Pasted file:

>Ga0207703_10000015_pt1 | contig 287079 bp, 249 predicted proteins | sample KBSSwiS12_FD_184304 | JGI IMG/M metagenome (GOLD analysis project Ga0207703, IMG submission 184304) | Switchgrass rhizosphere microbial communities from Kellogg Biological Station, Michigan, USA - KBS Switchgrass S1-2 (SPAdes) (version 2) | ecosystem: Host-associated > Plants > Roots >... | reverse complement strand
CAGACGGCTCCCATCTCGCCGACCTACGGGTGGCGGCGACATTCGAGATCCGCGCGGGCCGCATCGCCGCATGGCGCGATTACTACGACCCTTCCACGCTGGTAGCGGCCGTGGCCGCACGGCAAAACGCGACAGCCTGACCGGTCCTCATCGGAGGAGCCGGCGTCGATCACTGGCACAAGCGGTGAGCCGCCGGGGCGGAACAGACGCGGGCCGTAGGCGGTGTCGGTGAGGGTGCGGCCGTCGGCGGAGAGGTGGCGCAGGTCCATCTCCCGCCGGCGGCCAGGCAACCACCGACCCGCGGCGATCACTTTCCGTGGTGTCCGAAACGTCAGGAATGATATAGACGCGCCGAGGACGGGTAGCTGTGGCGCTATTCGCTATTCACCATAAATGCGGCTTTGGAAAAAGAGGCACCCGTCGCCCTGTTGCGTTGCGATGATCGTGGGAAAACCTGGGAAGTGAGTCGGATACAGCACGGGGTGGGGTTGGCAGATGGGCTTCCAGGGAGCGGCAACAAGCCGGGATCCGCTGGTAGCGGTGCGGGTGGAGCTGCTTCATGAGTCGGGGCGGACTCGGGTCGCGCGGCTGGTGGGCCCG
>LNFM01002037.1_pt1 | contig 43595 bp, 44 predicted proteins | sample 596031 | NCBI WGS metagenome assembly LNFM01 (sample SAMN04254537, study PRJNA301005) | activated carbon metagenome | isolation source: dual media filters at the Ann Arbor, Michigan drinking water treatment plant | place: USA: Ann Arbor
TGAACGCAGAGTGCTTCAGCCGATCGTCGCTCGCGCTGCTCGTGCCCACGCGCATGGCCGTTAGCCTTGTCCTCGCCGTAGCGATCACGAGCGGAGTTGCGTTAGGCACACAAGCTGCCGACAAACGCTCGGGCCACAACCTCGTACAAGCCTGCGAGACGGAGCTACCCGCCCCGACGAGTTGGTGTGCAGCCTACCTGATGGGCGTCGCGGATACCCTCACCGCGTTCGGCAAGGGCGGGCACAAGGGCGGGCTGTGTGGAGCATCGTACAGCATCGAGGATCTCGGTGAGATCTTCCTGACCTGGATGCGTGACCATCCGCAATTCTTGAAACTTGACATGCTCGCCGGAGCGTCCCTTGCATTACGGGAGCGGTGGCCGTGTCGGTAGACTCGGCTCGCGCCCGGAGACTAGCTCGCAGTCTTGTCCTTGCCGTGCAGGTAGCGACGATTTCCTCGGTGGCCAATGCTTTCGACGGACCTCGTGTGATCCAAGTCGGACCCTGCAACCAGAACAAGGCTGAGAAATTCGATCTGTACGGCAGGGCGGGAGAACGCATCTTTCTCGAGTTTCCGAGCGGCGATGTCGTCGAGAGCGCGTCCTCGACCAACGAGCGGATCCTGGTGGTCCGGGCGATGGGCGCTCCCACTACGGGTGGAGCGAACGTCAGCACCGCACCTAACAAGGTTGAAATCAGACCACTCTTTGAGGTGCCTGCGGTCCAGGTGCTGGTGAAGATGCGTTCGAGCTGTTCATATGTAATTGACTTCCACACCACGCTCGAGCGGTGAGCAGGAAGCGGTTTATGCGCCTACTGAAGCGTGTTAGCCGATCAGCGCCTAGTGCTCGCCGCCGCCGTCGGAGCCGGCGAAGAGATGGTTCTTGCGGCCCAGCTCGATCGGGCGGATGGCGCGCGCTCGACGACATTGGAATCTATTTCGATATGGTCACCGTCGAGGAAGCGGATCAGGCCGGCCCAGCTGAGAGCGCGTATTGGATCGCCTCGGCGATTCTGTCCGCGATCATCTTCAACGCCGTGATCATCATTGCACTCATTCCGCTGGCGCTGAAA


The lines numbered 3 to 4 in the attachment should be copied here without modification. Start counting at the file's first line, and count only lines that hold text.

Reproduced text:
>LNFM01002037.1_pt1 | contig 43595 bp, 44 predicted proteins | sample 596031 | NCBI WGS metagenome assembly LNFM01 (sample SAMN04254537, study PRJNA301005) | activated carbon metagenome | isolation source: dual media filters at the Ann Arbor, Michigan drinking water treatment plant | place: USA: Ann Arbor
TGAACGCAGAGTGCTTCAGCCGATCGTCGCTCGCGCTGCTCGTGCCCACGCGCATGGCCGTTAGCCTTGTCCTCGCCGTAGCGATCACGAGCGGAGTTGCGTTAGGCACACAAGCTGCCGACAAACGCTCGGGCCACAACCTCGTACAAGCCTGCGAGACGGAGCTACCCGCCCCGACGAGTTGGTGTGCAGCCTACCTGATGGGCGTCGCGGATACCCTCACCGCGTTCGGCAAGGGCGGGCACAAGGGCGGGCTGTGTGGAGCATCGTACAGCATCGAGGATCTCGGTGAGATCTTCCTGACCTGGATGCGTGACCATCCGCAATTCTTGAAACTTGACATGCTCGCCGGAGCGTCCCTTGCATTACGGGAGCGGTGGCCGTGTCGGTAGACTCGGCTCGCGCCCGGAGACTAGCTCGCAGTCTTGTCCTTGCCGTGCAGGTAGCGACGATTTCCTCGGTGGCCAATGCTTTCGACGGACCTCGTGTGATCCAAGTCGGACCCTGCAACCAGAACAAGGCTGAGAAATTCGATCTGTACGGCAGGGCGGGAGAACGCATCTTTCTCGAGTTTCCGAGCGGCGATGTCGTCGAGAGCGCGTCCTCGACCAACGAGCGGATCCTGGTGGTCCGGGCGATGGGCGCTCCCACTACGGGTGGAGCGAACGTCAGCACCGCACCTAACAAGGTTGAAATCAGACCACTCTTTGAGGTGCCTGCGGTCCAGGTGCTGGTGAAGATGCGTTCGAGCTGTTCATATGTAATTGACTTCCACACCACGCTCGAGCGGTGAGCAGGAAGCGGTTTATGCGCCTACTGAAGCGTGTTAGCCGATCAGCGCCTAGTGCTCGCCGCCGCCGTCGGAGCCGGCGAAGAGATGGTTCTTGCGGCCCAGCTCGATCGGGCGGATGGCGCGCGCTCGACGACATTGGAATCTATTTCGATATGGTCACCGTCGAGGAAGCGGATCAGGCCGGCCCAGCTGAGAGCGCGTATTGGATCGCCTCGGCGATTCTGTCCGCGATCATCTTCAACGCCGTGATCATCATTGCACTCATTCCGCTGGCGCTGAAA